The Bitcoin network has recently faced a litmus test due to the increased demands of Ordinals and BRC-20 tokens being inscribed onto the blockchain.
The resulting increase in fees and transaction congestion has frustrated the wider Bitcoin (BTC) community, considering some BRC-20 tokens involve memecoins that have attracted billions of dollars of capital in recent weeks.
The Ethereum ecosystem has benefitted from the development of scaling solutions, which have brought massive improvements in network capacity and processing ability. Zero-knowledge proofs (ZK-proofs), in particular, have grabbed headlines over the past few months, with several projects adopting the scaling technology.
Cointelegraph spoke exclusively to Eli Ben-Sasson, the co-founder of Ethereum-focused StarkWare and the pioneer of zero-knowledge Scalable Transparent Argument of Knowledge (zk-STARKS), to explore whether the technology could be the answer to Bitcoin’s latest challenge.
ZK-proofs are cryptographic protocols that allow a party to prove a statement or data is true without revealing any information. The technology assures privacy and security while adding capacity to blockchains by reducing the computational load needed to verify transactions and other data stored on-chain.
Related: zk-STARKs vs. zk-SNARKs explained
The renowned mathematician and cryptographer credits Bitcoin for starting his journey of exploration around the promise of validity, cryptographic and zero-knowledge proofs to improve blockchain technology. Highlighting the “deeply entwined” nature of the scaling solutions and blockchains, Ben-Sasson summed up the potential for ZK-proofs to benefit the Bitcoin network:
“Validity proofs and STARKs allow you in a very efficient way to use the integrity of math to extend the orbit of integrity that a blockchain covers to invite anyone to participate and add more capacity to the network.”
Bitcoin’s blockchain will continue to act as an inner circle of integrity, while ZK-proofs extend the origin of integrity and bring in more capacity, creating what Ben-Sasson described as a “positive flywheel” effect:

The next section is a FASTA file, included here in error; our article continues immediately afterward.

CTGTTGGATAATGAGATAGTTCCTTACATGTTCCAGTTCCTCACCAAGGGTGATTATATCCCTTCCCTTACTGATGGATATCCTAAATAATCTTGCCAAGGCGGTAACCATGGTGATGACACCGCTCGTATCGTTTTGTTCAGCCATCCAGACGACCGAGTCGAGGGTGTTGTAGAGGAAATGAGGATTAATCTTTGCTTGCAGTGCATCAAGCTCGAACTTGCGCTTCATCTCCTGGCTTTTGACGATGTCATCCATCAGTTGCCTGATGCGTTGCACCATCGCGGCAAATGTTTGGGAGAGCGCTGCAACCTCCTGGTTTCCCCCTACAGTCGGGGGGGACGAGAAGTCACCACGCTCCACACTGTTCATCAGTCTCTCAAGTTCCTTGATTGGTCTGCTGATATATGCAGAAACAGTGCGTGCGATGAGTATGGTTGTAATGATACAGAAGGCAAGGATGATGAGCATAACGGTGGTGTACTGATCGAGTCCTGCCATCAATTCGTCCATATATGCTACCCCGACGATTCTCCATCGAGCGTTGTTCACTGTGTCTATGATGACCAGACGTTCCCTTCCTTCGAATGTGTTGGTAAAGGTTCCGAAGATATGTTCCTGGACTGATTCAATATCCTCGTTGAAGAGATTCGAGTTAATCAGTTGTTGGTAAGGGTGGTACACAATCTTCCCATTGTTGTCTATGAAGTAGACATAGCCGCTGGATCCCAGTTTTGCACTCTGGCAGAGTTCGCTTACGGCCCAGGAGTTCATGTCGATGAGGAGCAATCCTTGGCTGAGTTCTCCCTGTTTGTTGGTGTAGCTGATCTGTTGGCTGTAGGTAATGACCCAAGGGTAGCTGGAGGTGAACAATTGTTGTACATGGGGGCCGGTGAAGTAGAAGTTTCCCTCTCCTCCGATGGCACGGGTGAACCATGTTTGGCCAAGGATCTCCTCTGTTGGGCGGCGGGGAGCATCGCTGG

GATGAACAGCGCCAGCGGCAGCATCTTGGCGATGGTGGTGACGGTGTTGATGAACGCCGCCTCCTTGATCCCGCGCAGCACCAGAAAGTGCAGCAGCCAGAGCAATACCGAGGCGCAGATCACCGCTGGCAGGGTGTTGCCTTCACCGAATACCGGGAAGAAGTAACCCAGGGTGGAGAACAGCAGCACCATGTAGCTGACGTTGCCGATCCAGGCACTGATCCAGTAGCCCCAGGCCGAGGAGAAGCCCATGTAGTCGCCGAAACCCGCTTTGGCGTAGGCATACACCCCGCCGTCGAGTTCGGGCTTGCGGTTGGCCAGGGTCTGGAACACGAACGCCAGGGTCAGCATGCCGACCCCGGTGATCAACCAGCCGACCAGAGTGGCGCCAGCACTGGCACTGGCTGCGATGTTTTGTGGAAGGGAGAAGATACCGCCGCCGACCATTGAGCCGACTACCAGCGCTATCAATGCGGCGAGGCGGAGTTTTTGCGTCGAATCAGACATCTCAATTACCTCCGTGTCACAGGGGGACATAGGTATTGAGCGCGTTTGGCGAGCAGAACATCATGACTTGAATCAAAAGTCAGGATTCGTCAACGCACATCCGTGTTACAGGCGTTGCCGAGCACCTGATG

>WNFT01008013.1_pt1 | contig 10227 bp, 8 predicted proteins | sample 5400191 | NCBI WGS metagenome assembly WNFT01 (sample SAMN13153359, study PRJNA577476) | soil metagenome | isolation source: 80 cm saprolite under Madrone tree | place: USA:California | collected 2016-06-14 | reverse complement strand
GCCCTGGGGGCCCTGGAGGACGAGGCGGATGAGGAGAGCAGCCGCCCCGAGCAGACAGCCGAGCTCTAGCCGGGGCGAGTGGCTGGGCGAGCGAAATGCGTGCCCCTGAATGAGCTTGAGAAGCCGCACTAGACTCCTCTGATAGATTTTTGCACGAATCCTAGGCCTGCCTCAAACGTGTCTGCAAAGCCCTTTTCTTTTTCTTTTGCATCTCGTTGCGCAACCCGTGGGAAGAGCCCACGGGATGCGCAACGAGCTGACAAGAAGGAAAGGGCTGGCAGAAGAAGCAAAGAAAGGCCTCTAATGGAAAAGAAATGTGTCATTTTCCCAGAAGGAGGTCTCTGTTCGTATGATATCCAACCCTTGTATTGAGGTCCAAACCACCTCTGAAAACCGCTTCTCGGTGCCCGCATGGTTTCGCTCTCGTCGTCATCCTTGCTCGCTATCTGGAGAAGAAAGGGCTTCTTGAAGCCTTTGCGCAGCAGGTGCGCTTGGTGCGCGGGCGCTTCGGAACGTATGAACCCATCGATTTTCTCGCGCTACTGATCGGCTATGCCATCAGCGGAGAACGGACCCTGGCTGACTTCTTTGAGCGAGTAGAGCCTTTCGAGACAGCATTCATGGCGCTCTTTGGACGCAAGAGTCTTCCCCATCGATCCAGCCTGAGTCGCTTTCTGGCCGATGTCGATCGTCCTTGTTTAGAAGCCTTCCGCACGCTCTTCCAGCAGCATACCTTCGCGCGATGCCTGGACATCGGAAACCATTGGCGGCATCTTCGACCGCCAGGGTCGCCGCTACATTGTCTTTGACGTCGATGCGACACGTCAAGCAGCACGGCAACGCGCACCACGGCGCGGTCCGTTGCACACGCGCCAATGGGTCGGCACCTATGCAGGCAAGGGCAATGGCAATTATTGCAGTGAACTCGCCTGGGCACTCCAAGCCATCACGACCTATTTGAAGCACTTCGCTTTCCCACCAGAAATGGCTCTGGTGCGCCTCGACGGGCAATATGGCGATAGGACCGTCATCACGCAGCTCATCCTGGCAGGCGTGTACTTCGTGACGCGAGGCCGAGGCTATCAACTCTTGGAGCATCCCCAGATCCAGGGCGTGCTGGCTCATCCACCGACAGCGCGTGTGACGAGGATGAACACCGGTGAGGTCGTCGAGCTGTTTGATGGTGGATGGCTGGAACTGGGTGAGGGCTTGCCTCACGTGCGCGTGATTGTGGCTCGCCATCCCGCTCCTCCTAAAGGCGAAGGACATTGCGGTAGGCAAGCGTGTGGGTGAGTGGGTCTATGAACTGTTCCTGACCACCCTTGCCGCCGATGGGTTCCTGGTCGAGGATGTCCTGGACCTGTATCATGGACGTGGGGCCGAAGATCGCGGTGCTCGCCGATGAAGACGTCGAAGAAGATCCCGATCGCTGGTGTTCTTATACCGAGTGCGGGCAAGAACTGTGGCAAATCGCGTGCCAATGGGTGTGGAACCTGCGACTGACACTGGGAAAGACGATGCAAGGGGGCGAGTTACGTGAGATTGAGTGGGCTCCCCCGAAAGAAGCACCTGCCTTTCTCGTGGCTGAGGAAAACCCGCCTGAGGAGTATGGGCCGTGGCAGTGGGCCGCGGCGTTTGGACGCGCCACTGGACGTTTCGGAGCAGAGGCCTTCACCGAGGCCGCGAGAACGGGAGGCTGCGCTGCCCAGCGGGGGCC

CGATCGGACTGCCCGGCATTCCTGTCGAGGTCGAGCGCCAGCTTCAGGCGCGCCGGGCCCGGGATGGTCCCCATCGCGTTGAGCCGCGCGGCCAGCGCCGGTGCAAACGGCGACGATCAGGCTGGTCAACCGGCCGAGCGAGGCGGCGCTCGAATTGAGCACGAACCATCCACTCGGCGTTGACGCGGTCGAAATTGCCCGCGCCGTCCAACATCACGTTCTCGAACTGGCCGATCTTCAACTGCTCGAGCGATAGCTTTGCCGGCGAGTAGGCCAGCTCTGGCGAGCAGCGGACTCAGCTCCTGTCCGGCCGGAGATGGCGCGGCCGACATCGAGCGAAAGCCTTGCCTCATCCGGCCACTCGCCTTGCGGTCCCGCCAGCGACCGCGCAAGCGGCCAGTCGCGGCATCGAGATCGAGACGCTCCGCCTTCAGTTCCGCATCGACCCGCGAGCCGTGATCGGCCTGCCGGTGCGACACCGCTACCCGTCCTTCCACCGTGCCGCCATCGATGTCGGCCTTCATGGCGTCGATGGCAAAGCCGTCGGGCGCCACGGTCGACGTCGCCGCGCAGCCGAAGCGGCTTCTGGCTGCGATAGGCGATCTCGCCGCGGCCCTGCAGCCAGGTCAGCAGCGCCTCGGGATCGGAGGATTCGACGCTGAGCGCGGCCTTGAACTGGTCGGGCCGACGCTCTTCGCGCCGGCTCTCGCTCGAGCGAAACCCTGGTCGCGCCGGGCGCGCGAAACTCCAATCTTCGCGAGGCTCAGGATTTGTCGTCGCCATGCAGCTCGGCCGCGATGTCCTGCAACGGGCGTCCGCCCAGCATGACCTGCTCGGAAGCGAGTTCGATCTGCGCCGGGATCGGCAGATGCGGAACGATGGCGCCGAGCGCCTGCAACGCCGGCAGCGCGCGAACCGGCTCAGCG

“The more capacity you bring, the more social functions can be used; even if it’s money, you can do micropayments, or you can add new things if you allow smart contracts. And then there’s more trust in the system, and it adds more value.”
Ben-Sasson reiterated his belief that the Bitcoin network could see greater integrity and efficiency from the mathematical benefits of validity proofs. He added that Bitcoin developers Greg Maxwell, Gavin Andresen and Mike Hearn had been early proponents of zk-STARK transparent proofs of validity and privacy, which do not require trusted setup and remain quantum secure.
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The potential for Bitcoin — which first and foremost acts as decentralized hard money — to allow more general forms of computation and social functions remains a discussion point in its community. For Ben-Sasson, the potential of incorporating ZK-proofs is being driven by the market demand for extra functionality on top of Bitcoin by BRC-20 tokens:
“For it [BRC-20] to really have the level of integrity that is offered by Bitcoin, there must be a hard fork that allows these things to be verified and validated and have the integrity of Bitcoin. And that’s a huge decision and a huge debate point.”
As reported by Cointelegraph, the ZeroSync Association is a newly formed startup developing ZK-proof powered tools that allow users to validate the state of the Bitcoin network without downloading the blockchain or trusting a third party for verification.
ZeroSync’s validity proof allows users to instantly verify Bitcoin’s chain state, removing the need to download over 500 gigabytes of blockchain data currently required to sync a Bitcoin node.
ZeroSync co-founder Robin Linus told Cointelegraph that its chain state proof does not solve network congestion directly but would remove the need for users to download inscriptions that have been clogging up the Bitcoin blockchain.
However, ZK-proofs still hold promise in helping remedy current network congestion. Linus said ZeroSync has also developed a Bitcoin client-side validation protocol dubbed zkCoins, which allows the processing of up to 100 token transactions per second:
“It uses inscriptions, but the on-chain footprint is much lower than BRC-20, and it does not bloat the UTXO set.”
Linus added that a zero-knowledge Succinct Non-Interactive Argument of Knowledge (zk-SNARK) verifier on Bitcoin’s main layer could enable an entire spectrum of scaling solutions, including ZK-rollups, trustless bridges to sidechains, and the potential to peg BTC onto zkCoins to enhance privacy and increase throughput:
“It’s fantastic to see that validity proofs are gaining more traction in the Bitcoin community now. People have already started discussing a new opcode on the bitcoin-dev mailing list.”
Linus also noted that other Bitcoin layer-2 scaling solutions such as the Lightning Network, Fedimint and Cashu — privacy-preserving custodians based on Chaumian eCash — have seen increased interest following network congestion driven by Ordinals and BRC-20 minting.
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